...Stephen Daldry's savagely intense production delivers the knottiness and the sentimentality of the idea full blast on a set designed by Bob Crowley … Richard Eyre directed first Michael Gambon with Lia Williams at the National, then Nighy with Stella Gonet at the Vaudeville - and this is probably the best. It's more urgent, more musically enthralling, and Nighy has gone to another level, a sort of stylised self-conscious jerkiness that fits the character exactly...
Some plays dissolve with time. David Hare's Skylight actually seems to have got richer since its premiere in 1995… It is not just because Stephen Daldry's revival is beautifully acted by Bill Nighy, Carey Mulligan and Matthew Beard… The real secret is that Hare's observation of opposing values is even more pertinent in a society based on grotesque inequality… But everything about this production is finely judged, even down to the way the passage of time is denoted through the lights going on and off in the windows of Bob Crowley's tower-block set... Otherwise, Hare's play hits you straight between the eyes with its mixture of private pain and public rage at our profoundly polarised society.
David Hare is best known for slightly worthy state-of-the nation plays, often absorbing, always meticulously researched, but sometimes lacking in the blood and guts department. That is emphatically not the case with Skylight… There is a bruising emotional truth in the writing, and a zinging, stinging mixture of wit and anger… Nighy and Mulligan beautifully capture both the hurt and anger of lost love, and sudden piercing moments of enduring tenderness. You can't take your eyes off Nighy... He has an extraordinary powerful presence, and a dancer-like grace in his movements.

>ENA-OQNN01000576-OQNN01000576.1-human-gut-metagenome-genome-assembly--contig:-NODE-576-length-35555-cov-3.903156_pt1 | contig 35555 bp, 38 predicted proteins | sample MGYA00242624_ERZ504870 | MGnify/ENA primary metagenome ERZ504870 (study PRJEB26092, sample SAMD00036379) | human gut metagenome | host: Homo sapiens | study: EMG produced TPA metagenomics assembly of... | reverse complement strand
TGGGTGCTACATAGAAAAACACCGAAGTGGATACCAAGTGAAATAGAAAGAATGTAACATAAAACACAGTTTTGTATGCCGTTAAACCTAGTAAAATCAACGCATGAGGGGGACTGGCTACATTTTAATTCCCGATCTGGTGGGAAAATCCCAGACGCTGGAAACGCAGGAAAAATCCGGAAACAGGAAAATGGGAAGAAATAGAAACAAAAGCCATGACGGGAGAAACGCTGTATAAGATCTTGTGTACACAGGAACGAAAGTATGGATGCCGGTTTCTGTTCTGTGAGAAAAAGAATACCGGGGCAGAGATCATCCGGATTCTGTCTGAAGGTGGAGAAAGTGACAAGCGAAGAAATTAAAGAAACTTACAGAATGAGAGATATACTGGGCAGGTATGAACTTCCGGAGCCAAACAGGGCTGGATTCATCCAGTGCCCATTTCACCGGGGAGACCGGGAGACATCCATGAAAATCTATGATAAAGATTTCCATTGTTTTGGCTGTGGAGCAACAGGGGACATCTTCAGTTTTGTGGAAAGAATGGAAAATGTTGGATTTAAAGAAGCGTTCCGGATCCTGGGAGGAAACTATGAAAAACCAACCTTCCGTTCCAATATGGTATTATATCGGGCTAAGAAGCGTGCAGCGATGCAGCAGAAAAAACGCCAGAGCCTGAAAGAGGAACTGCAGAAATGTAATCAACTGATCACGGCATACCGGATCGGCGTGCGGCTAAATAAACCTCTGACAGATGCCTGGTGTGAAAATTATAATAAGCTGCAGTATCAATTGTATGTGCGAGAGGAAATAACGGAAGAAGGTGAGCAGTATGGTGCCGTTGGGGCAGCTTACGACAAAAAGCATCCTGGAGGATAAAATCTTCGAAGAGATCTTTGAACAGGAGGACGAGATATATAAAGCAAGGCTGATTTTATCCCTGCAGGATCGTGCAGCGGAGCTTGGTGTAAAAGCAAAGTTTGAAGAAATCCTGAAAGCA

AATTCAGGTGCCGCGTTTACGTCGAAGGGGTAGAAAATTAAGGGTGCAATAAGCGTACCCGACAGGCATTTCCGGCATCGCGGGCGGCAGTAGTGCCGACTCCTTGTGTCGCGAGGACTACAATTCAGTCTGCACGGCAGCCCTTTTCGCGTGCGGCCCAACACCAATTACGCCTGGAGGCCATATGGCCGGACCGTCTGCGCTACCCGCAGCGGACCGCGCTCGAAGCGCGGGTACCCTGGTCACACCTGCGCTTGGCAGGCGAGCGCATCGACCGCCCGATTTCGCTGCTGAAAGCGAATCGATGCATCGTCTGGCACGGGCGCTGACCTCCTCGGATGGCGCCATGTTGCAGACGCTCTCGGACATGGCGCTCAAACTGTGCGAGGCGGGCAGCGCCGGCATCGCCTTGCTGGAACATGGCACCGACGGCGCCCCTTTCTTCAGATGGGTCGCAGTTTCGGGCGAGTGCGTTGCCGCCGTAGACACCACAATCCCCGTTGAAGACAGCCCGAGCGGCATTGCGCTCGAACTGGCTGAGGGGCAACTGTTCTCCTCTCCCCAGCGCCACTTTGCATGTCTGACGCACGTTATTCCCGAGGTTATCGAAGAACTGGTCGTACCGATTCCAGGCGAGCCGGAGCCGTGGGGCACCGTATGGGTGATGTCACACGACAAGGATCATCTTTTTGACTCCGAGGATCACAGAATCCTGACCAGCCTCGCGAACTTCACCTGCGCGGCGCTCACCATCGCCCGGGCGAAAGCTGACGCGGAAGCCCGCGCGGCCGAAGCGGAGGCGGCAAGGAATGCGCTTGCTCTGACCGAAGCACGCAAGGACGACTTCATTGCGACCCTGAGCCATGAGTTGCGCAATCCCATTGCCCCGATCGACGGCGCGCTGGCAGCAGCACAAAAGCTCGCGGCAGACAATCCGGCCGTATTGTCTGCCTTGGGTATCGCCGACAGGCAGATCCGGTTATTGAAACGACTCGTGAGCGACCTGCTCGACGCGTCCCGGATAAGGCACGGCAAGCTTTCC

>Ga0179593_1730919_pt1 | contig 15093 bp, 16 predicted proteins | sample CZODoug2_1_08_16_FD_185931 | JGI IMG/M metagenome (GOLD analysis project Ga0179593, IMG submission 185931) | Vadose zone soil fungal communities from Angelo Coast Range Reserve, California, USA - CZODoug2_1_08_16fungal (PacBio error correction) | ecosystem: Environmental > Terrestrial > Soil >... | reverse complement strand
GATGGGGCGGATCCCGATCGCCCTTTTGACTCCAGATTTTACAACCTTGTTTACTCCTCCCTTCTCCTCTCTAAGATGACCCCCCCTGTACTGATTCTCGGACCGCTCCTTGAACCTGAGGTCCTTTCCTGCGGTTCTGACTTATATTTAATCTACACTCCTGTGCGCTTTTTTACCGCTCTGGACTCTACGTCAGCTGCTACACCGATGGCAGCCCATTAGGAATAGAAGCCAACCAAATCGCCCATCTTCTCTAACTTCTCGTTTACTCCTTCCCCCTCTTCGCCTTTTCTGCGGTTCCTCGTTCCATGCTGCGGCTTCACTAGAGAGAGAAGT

...Remarkably well is the answer to judge from this splendid revival… The actors beautifully trace the arc from the thaw of verbal sparring… As delivered with stinging unneurotic fervour by Mulligan, these passages never feel like sermons but arise with emotional logic from the situation. And if they win the odd round of applause, it's not because the production is unbalanced but because the play is speaking with a discomfitingly renewed relevance.
Bill Nighy and Carey Mulligan are superb in this revival of David Hare's prickly, intelligent mid-Nineties play. Nighy has a prowling intensity, managing to inject a note of swagger into even the tiniest gesture. And Mulligan, making her West End debut, has a lovely poise as she conveys a mix of elegant composure and wounded pride… Stephen Daldry has crafted a production that zeroes in on the tensions of its central relationship while also — thanks in part to Bob Crowley's looming, bleak design — providing a strong sense of context… Skylight packs real emotional punch and is often at its funniest when most angry. Nighy is a study in nimble charisma… and Mulligan is admirably measured — yet erupts startlingly during the play's most explosive moment. The writing has a fierce psychological sharpness…